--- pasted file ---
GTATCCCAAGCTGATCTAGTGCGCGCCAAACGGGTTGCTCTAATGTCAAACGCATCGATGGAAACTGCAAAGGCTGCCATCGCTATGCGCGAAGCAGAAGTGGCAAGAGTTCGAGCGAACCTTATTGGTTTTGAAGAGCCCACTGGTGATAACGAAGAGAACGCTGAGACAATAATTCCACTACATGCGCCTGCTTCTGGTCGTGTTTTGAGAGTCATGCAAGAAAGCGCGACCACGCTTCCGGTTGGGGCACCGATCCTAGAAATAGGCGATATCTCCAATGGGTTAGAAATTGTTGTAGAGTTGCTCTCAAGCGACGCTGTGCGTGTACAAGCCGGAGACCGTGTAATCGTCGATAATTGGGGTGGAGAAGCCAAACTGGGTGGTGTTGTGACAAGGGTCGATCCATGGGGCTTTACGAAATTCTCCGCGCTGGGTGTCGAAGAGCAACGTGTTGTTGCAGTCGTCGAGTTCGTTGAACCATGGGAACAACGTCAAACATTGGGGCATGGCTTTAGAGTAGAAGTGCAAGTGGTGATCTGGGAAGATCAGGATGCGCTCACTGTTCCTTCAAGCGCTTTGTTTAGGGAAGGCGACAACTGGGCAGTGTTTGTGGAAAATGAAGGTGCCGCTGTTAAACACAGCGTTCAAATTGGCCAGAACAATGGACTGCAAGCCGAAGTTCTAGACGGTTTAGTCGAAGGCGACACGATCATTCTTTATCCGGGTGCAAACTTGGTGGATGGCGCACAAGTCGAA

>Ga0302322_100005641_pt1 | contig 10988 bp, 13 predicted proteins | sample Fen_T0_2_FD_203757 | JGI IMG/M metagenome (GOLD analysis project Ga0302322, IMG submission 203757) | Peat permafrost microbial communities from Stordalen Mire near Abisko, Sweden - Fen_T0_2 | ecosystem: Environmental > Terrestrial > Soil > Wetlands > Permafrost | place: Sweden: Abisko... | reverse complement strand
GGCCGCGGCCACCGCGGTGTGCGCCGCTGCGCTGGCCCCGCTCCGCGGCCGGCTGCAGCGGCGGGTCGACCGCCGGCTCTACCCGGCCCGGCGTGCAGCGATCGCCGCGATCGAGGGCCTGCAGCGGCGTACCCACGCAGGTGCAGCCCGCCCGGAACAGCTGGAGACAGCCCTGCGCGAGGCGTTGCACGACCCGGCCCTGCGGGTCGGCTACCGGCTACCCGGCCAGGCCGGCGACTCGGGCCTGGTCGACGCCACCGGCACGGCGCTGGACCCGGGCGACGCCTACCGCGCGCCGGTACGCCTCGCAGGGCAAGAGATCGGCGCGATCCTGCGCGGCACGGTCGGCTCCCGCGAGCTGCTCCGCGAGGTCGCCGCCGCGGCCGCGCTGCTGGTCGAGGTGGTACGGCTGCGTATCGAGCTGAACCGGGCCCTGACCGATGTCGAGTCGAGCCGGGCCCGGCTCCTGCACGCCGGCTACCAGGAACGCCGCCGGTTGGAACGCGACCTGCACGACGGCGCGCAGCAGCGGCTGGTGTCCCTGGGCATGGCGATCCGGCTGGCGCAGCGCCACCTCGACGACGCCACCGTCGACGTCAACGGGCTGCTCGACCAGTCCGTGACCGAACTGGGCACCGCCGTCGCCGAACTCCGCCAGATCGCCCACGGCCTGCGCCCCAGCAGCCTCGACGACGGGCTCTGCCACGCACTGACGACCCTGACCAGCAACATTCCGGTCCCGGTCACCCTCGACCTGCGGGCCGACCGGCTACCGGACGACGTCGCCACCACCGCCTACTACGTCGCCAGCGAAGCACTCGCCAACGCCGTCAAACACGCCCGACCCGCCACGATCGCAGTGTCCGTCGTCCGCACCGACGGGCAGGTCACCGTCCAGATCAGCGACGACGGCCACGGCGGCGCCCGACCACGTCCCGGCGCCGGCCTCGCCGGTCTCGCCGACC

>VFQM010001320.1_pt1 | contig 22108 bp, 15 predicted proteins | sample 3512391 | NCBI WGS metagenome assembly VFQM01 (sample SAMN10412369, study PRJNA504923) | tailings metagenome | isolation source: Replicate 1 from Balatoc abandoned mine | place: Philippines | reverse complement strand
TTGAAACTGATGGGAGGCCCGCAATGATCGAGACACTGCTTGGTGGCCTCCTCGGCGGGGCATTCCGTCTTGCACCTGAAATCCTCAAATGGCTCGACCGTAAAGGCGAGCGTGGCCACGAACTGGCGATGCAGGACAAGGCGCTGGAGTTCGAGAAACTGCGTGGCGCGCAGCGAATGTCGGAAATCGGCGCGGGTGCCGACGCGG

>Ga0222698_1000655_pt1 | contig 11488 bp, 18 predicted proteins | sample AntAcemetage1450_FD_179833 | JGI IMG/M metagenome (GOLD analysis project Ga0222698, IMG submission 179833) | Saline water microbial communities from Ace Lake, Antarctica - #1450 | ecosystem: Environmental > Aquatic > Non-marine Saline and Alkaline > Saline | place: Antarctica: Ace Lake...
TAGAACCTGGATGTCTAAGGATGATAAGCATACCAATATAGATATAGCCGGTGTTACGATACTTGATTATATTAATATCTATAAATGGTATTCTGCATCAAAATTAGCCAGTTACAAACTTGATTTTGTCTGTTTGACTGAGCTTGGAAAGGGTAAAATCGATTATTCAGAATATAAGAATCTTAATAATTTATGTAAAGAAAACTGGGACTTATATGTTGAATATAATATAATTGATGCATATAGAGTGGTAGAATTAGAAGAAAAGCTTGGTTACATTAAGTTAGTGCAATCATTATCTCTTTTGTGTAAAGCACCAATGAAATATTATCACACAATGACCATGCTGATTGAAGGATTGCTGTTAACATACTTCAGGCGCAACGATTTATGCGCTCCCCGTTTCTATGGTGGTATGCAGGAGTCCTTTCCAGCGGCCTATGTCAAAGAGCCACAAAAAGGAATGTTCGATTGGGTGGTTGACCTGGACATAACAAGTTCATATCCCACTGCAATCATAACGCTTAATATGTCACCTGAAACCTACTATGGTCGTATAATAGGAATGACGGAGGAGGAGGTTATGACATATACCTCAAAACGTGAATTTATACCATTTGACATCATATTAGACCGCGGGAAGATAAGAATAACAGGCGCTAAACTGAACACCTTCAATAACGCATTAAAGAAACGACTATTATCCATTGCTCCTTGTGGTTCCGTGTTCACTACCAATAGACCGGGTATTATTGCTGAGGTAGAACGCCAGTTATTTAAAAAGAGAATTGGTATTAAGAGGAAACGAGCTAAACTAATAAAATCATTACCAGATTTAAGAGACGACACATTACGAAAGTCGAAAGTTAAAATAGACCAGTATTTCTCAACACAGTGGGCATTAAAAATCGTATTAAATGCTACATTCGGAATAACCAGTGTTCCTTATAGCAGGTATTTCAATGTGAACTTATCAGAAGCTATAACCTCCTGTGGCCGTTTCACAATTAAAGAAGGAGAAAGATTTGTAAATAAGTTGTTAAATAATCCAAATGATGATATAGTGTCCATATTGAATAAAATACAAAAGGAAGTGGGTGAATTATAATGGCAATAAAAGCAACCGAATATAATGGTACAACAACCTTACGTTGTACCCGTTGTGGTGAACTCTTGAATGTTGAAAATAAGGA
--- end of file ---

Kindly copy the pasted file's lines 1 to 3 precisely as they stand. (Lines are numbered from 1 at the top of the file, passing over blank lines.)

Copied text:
GTATCCCAAGCTGATCTAGTGCGCGCCAAACGGGTTGCTCTAATGTCAAACGCATCGATGGAAACTGCAAAGGCTGCCATCGCTATGCGCGAAGCAGAAGTGGCAAGAGTTCGAGCGAACCTTATTGGTTTTGAAGAGCCCACTGGTGATAACGAAGAGAACGCTGAGACAATAATTCCACTACATGCGCCTGCTTCTGGTCGTGTTTTGAGAGTCATGCAAGAAAGCGCGACCACGCTTCCGGTTGGGGCACCGATCCTAGAAATAGGCGATATCTCCAATGGGTTAGAAATTGTTGTAGAGTTGCTCTCAAGCGACGCTGTGCGTGTACAAGCCGGAGACCGTGTAATCGTCGATAATTGGGGTGGAGAAGCCAAACTGGGTGGTGTTGTGACAAGGGTCGATCCATGGGGCTTTACGAAATTCTCCGCGCTGGGTGTCGAAGAGCAACGTGTTGTTGCAGTCGTCGAGTTCGTTGAACCATGGGAACAACGTCAAACATTGGGGCATGGCTTTAGAGTAGAAGTGCAAGTGGTGATCTGGGAAGATCAGGATGCGCTCACTGTTCCTTCAAGCGCTTTGTTTAGGGAAGGCGACAACTGGGCAGTGTTTGTGGAAAATGAAGGTGCCGCTGTTAAACACAGCGTTCAAATTGGCCAGAACAATGGACTGCAAGCCGAAGTTCTAGACGGTTTAGTCGAAGGCGACACGATCATTCTTTATCCGGGTGCAAACTTGGTGGATGGCGCACAAGTCGAA

>Ga0302322_100005641_pt1 | contig 10988 bp, 13 predicted proteins | sample Fen_T0_2_FD_203757 | JGI IMG/M metagenome (GOLD analysis project Ga0302322, IMG submission 203757) | Peat permafrost microbial communities from Stordalen Mire near Abisko, Sweden - Fen_T0_2 | ecosystem: Environmental > Terrestrial > Soil > Wetlands > Permafrost | place: Sweden: Abisko... | reverse complement strand
GGCCGCGGCCACCGCGGTGTGCGCCGCTGCGCTGGCCCCGCTCCGCGGCCGGCTGCAGCGGCGGGTCGACCGCCGGCTCTACCCGGCCCGGCGTGCAGCGATCGCCGCGATCGAGGGCCTGCAGCGGCGTACCCACGCAGGTGCAGCCCGCCCGGAACAGCTGGAGACAGCCCTGCGCGAGGCGTTGCACGACCCGGCCCTGCGGGTCGGCTACCGGCTACCCGGCCAGGCCGGCGACTCGGGCCTGGTCGACGCCACCGGCACGGCGCTGGACCCGGGCGACGCCTACCGCGCGCCGGTACGCCTCGCAGGGCAAGAGATCGGCGCGATCCTGCGCGGCACGGTCGGCTCCCGCGAGCTGCTCCGCGAGGTCGCCGCCGCGGCCGCGCTGCTGGTCGAGGTGGTACGGCTGCGTATCGAGCTGAACCGGGCCCTGACCGATGTCGAGTCGAGCCGGGCCCGGCTCCTGCACGCCGGCTACCAGGAACGCCGCCGGTTGGAACGCGACCTGCACGACGGCGCGCAGCAGCGGCTGGTGTCCCTGGGCATGGCGATCCGGCTGGCGCAGCGCCACCTCGACGACGCCACCGTCGACGTCAACGGGCTGCTCGACCAGTCCGTGACCGAACTGGGCACCGCCGTCGCCGAACTCCGCCAGATCGCCCACGGCCTGCGCCCCAGCAGCCTCGACGACGGGCTCTGCCACGCACTGACGACCCTGACCAGCAACATTCCGGTCCCGGTCACCCTCGACCTGCGGGCCGACCGGCTACCGGACGACGTCGCCACCACCGCCTACTACGTCGCCAGCGAAGCACTCGCCAACGCCGTCAAACACGCCCGACCCGCCACGATCGCAGTGTCCGTCGTCCGCACCGACGGGCAGGTCACCGTCCAGATCAGCGACGACGGCCACGGCGGCGCCCGACCACGTCCCGGCGCCGGCCTCGCCGGTCTCGCCGACC